The nature of stories
The story metaphor is one of many possible ways of enabling us to make sense of our experiences. Rather than viewing some metaphors as ‘good’ and others as ‘bad’ or as less or more correct, we could ask the question, which metaphors are useful in creating contexts for liberation? Moving away from metaphors of human beings as machines that work well or break down, narrative as a metaphor has transformative power, because stories are constructed and can be deconstructed and reconstructed. This metaphor is not predicated on there being an objective reality. It is fluid rather than static, requires authors and audiences (a community), tellers and listeners, and is therefore inherently social.
The word ‘story’ has different associations and understandings for different people, not all of which are positive or enabling. Stories are often associated with childhood, with theatre, drama and entertainment. Stories are also associated with less useful concepts for a collaborative therapy, such as fabrication, fantasy and triviality. In a narrative sense stories are simply the events of our lives, linked in a sequence across time in a coherent way and in accordance to a plot (Morgan, 2000).
In order to author a story, certain events are selected out and privileged over other events. Once privileged, they are linked with other events across time, to form a story about a particular issue such as ‘being difficult to love’. When a person goes to see someone in the ‘psy’ field, often the stories they have for their lives have become dominated by problems that oppress them - what narrative therapists call problem-saturated stories. Problem- saturated stories can also become identities that have a powerful negative influence on the way people see themselves (for example, ‘I’m unlovable’). There are always other events that are outside of this dominant story that remain hidden or less significant. Because our lives are multistoried - that is, there are many stories occurring at the same time and different stories can be told about the same events - no single story can be free of contradiction and no single story can encapsulate or handle all the complexities of life (Morgan, 2000).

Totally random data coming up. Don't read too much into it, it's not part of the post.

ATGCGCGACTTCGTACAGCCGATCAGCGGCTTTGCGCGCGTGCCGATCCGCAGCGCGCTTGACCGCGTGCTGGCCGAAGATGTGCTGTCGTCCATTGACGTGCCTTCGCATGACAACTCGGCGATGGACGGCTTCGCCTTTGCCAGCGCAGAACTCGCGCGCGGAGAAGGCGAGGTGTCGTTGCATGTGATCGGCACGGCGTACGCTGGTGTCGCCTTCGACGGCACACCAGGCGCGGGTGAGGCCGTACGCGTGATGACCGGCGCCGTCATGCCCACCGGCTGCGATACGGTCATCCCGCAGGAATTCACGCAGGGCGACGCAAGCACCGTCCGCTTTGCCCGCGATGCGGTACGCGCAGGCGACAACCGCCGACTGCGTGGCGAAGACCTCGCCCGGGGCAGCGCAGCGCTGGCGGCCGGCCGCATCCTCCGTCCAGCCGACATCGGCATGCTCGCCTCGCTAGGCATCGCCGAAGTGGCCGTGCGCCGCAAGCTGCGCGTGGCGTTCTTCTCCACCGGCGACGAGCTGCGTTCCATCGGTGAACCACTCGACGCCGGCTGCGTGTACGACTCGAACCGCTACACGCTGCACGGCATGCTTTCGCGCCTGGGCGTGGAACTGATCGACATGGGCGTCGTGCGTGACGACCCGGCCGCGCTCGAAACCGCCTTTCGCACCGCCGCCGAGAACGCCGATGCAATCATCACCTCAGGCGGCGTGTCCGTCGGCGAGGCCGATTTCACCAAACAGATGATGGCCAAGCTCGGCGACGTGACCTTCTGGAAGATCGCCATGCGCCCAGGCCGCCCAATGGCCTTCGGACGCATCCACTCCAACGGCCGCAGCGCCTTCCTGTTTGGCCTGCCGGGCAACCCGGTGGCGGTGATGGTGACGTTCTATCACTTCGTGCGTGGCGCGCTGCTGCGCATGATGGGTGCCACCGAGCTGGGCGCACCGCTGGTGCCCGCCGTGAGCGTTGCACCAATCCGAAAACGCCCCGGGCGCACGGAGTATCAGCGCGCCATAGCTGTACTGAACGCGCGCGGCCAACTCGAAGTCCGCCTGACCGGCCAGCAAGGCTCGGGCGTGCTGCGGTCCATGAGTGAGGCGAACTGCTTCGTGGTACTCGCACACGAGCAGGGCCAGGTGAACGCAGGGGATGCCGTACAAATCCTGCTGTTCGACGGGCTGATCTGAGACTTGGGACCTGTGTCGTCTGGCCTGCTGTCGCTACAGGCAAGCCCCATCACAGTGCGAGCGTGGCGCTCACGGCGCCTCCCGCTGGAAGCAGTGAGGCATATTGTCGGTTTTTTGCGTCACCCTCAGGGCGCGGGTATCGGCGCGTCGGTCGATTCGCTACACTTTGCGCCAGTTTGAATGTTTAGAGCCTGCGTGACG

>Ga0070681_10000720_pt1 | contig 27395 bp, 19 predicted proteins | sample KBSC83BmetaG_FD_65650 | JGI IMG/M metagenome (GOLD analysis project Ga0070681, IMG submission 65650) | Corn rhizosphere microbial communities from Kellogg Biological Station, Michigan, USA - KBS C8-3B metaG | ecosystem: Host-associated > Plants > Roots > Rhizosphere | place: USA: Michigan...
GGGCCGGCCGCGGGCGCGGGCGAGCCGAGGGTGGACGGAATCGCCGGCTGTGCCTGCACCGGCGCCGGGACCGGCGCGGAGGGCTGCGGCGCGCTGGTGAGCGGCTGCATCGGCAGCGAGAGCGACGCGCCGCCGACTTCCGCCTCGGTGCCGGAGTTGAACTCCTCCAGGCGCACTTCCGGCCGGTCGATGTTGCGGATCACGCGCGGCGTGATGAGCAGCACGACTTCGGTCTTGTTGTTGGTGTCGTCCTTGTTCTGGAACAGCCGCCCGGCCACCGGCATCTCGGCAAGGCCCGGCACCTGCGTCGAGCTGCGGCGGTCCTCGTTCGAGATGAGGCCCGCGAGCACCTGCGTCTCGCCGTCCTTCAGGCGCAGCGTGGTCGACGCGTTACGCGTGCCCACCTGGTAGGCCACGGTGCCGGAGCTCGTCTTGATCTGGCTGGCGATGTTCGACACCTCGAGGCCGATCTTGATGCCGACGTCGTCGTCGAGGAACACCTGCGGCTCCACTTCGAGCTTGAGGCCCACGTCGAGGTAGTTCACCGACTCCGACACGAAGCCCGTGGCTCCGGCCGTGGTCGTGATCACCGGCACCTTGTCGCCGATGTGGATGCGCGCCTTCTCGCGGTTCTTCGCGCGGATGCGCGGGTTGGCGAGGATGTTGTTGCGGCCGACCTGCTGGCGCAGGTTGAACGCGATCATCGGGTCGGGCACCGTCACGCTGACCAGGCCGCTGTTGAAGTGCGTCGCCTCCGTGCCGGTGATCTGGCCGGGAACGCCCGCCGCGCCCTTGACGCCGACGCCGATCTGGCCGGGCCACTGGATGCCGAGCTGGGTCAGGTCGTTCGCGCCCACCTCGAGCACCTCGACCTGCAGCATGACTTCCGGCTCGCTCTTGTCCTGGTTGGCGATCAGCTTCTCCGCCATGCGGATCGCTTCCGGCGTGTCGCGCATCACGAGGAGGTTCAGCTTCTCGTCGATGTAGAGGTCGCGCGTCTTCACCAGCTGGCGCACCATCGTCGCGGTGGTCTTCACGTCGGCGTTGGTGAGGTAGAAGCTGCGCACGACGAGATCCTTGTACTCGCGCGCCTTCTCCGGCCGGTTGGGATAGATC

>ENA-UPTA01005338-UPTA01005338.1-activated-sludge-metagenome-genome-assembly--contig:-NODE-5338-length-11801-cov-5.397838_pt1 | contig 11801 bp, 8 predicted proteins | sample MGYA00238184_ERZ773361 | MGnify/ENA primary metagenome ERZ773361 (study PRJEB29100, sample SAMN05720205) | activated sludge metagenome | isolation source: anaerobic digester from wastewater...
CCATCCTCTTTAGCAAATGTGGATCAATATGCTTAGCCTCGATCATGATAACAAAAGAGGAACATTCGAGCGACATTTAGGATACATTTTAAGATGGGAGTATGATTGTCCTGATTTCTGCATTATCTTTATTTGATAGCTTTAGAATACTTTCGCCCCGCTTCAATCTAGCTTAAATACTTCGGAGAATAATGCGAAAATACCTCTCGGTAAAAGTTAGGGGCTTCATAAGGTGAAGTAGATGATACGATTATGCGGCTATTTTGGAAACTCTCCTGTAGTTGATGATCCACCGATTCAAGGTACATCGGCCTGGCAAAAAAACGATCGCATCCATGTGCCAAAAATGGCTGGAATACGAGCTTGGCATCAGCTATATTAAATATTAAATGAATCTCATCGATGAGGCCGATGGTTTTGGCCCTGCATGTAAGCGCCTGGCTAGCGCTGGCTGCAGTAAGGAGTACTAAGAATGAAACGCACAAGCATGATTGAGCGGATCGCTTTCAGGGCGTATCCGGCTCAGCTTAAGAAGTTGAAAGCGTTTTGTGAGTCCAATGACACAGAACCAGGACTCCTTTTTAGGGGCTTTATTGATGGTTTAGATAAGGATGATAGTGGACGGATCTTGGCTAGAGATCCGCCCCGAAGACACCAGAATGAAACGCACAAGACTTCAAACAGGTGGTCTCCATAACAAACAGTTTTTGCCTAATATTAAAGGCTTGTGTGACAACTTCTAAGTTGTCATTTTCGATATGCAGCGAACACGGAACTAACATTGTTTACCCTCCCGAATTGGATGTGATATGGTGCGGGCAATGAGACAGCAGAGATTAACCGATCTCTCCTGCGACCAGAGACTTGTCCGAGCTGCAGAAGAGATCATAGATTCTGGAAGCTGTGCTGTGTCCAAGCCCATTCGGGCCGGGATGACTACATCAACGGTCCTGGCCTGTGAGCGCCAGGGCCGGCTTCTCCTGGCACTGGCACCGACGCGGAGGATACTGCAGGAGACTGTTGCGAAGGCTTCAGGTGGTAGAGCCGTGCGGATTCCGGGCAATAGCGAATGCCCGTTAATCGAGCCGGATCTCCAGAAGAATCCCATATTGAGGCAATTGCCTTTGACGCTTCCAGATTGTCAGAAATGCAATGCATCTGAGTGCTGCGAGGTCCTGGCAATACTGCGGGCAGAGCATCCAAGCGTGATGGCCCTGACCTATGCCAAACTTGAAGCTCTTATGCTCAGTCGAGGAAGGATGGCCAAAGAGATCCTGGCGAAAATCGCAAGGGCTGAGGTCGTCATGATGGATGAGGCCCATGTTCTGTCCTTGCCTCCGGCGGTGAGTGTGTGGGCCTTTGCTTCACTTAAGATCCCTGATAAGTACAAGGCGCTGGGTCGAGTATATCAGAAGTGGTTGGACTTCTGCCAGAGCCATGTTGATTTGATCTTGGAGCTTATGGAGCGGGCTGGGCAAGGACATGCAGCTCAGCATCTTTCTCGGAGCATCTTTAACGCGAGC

From a narrative perspective people are never the problems they face, and there is always a context in which the stories of our lives are formed. This context of gender, class, ‘race’, culture and sexuality contributes to the meanings that we give to events and to the plot of the stories by which we live (Morgan, 2000). For example racism and sexism, and my responses to them, have impacted on my life in ways that have both strengthened and challenged the story that I am not lovable. How we tell our stories is also important. For example, we might tell and live our stories as though: the end is predetermined; the end is yet to be written and we write the end; they are accurate descriptions of an unchanging reality; or reality is fluid and subject to revision. We might tell stories as if they are devoid of cultural and political context. We might tell stories that leave out our agency and responses to our experience. We might have difficulty telling our own story while being profoundly open to the stories other people tell. The client in therapy is assisted to develop a different story and a different way of telling stories that might better fit how they want to see themselves and live their lives (Pearce & Pearce, 1998).